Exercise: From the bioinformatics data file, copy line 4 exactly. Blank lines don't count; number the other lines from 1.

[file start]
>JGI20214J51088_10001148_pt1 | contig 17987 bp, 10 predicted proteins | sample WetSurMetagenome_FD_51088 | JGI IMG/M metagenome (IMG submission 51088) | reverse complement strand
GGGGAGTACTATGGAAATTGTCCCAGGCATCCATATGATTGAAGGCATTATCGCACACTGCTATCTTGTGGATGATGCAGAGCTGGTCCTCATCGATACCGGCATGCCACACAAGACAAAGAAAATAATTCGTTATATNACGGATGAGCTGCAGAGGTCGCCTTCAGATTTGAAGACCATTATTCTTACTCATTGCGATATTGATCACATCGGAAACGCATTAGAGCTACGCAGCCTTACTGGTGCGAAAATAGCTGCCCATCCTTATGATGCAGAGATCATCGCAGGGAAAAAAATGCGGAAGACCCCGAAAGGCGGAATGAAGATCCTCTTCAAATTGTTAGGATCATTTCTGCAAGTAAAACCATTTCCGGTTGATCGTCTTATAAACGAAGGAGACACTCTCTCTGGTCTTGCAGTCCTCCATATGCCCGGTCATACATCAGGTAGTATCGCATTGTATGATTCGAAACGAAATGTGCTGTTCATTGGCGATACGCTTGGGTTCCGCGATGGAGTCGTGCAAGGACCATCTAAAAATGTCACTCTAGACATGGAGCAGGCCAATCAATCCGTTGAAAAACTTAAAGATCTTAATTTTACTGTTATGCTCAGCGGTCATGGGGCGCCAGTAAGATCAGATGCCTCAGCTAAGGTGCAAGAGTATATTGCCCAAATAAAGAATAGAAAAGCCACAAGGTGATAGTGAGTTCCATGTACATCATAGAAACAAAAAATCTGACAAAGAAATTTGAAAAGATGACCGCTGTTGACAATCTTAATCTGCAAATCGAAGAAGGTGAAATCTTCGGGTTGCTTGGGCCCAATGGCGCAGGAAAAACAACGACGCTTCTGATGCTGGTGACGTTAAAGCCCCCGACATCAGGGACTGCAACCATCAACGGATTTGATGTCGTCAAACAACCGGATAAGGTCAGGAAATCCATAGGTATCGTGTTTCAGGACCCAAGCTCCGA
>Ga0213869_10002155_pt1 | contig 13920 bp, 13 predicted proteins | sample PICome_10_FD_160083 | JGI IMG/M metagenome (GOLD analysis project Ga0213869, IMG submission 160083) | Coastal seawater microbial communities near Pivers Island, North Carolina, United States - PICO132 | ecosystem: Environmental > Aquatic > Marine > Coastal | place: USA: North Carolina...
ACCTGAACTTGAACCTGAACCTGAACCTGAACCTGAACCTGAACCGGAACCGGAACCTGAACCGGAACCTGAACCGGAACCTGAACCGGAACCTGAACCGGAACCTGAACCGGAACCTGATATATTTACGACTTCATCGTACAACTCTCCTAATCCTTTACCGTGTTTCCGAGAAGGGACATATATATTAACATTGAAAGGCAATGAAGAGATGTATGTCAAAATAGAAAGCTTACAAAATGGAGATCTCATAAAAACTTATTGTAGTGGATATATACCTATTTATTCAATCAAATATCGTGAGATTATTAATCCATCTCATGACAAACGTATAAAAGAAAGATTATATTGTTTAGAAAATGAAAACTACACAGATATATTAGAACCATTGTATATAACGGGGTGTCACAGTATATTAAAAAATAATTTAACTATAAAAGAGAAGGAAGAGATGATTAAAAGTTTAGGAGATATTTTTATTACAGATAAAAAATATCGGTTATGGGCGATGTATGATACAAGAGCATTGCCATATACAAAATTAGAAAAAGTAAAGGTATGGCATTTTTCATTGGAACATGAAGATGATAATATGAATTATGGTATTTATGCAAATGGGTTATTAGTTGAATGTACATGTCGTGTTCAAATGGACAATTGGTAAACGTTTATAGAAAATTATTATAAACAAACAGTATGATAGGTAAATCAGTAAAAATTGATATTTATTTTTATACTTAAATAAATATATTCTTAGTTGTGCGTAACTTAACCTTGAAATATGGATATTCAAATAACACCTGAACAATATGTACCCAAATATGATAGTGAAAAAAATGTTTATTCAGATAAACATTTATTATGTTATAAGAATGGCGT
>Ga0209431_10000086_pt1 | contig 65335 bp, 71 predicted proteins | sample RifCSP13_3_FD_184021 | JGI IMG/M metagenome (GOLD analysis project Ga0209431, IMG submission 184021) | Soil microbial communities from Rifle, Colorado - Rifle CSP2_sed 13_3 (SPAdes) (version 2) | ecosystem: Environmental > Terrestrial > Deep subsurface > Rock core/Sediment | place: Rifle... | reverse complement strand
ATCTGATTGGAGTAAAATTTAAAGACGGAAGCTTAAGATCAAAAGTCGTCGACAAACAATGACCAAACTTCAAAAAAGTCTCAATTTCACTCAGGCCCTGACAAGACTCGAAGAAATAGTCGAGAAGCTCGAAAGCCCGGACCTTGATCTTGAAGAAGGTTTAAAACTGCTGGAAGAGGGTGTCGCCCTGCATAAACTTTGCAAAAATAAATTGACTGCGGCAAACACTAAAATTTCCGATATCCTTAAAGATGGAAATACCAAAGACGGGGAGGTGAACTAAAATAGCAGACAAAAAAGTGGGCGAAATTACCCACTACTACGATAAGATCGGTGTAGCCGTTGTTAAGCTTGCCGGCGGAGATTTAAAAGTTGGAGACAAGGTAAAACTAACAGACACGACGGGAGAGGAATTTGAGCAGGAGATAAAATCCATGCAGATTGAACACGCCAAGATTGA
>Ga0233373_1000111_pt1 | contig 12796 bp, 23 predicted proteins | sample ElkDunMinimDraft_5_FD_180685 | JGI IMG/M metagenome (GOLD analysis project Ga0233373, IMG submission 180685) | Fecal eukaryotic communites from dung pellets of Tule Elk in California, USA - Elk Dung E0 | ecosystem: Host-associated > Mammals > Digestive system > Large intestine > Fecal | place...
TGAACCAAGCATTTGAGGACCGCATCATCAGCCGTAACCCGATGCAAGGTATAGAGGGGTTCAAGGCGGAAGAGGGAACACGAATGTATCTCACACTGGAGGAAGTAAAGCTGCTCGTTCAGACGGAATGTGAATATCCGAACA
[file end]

ACCTGAACTTGAACCTGAACCTGAACCTGAACCTGAACCTGAACCGGAACCGGAACCTGAACCGGAACCTGAACCGGAACCTGAACCGGAACCTGAACCGGAACCTGAACCGGAACCTGATATATTTACGACTTCATCGTACAACTCTCCTAATCCTTTACCGTGTTTCCGAGAAGGGACATATATATTAACATTGAAAGGCAATGAAGAGATGTATGTCAAAATAGAAAGCTTACAAAATGGAGATCTCATAAAAACTTATTGTAGTGGATATATACCTATTTATTCAATCAAATATCGTGAGATTATTAATCCATCTCATGACAAACGTATAAAAGAAAGATTATATTGTTTAGAAAATGAAAACTACACAGATATATTAGAACCATTGTATATAACGGGGTGTCACAGTATATTAAAAAATAATTTAACTATAAAAGAGAAGGAAGAGATGATTAAAAGTTTAGGAGATATTTTTATTACAGATAAAAAATATCGGTTATGGGCGATGTATGATACAAGAGCATTGCCATATACAAAATTAGAAAAAGTAAAGGTATGGCATTTTTCATTGGAACATGAAGATGATAATATGAATTATGGTATTTATGCAAATGGGTTATTAGTTGAATGTACATGTCGTGTTCAAATGGACAATTGGTAAACGTTTATAGAAAATTATTATAAACAAACAGTATGATAGGTAAATCAGTAAAAATTGATATTTATTTTTATACTTAAATAAATATATTCTTAGTTGTGCGTAACTTAACCTTGAAATATGGATATTCAAATAACACCTGAACAATATGTACCCAAATATGATAGTGAAAAAAATGTTTATTCAGATAAACATTTATTATGTTATAAGAATGGCGT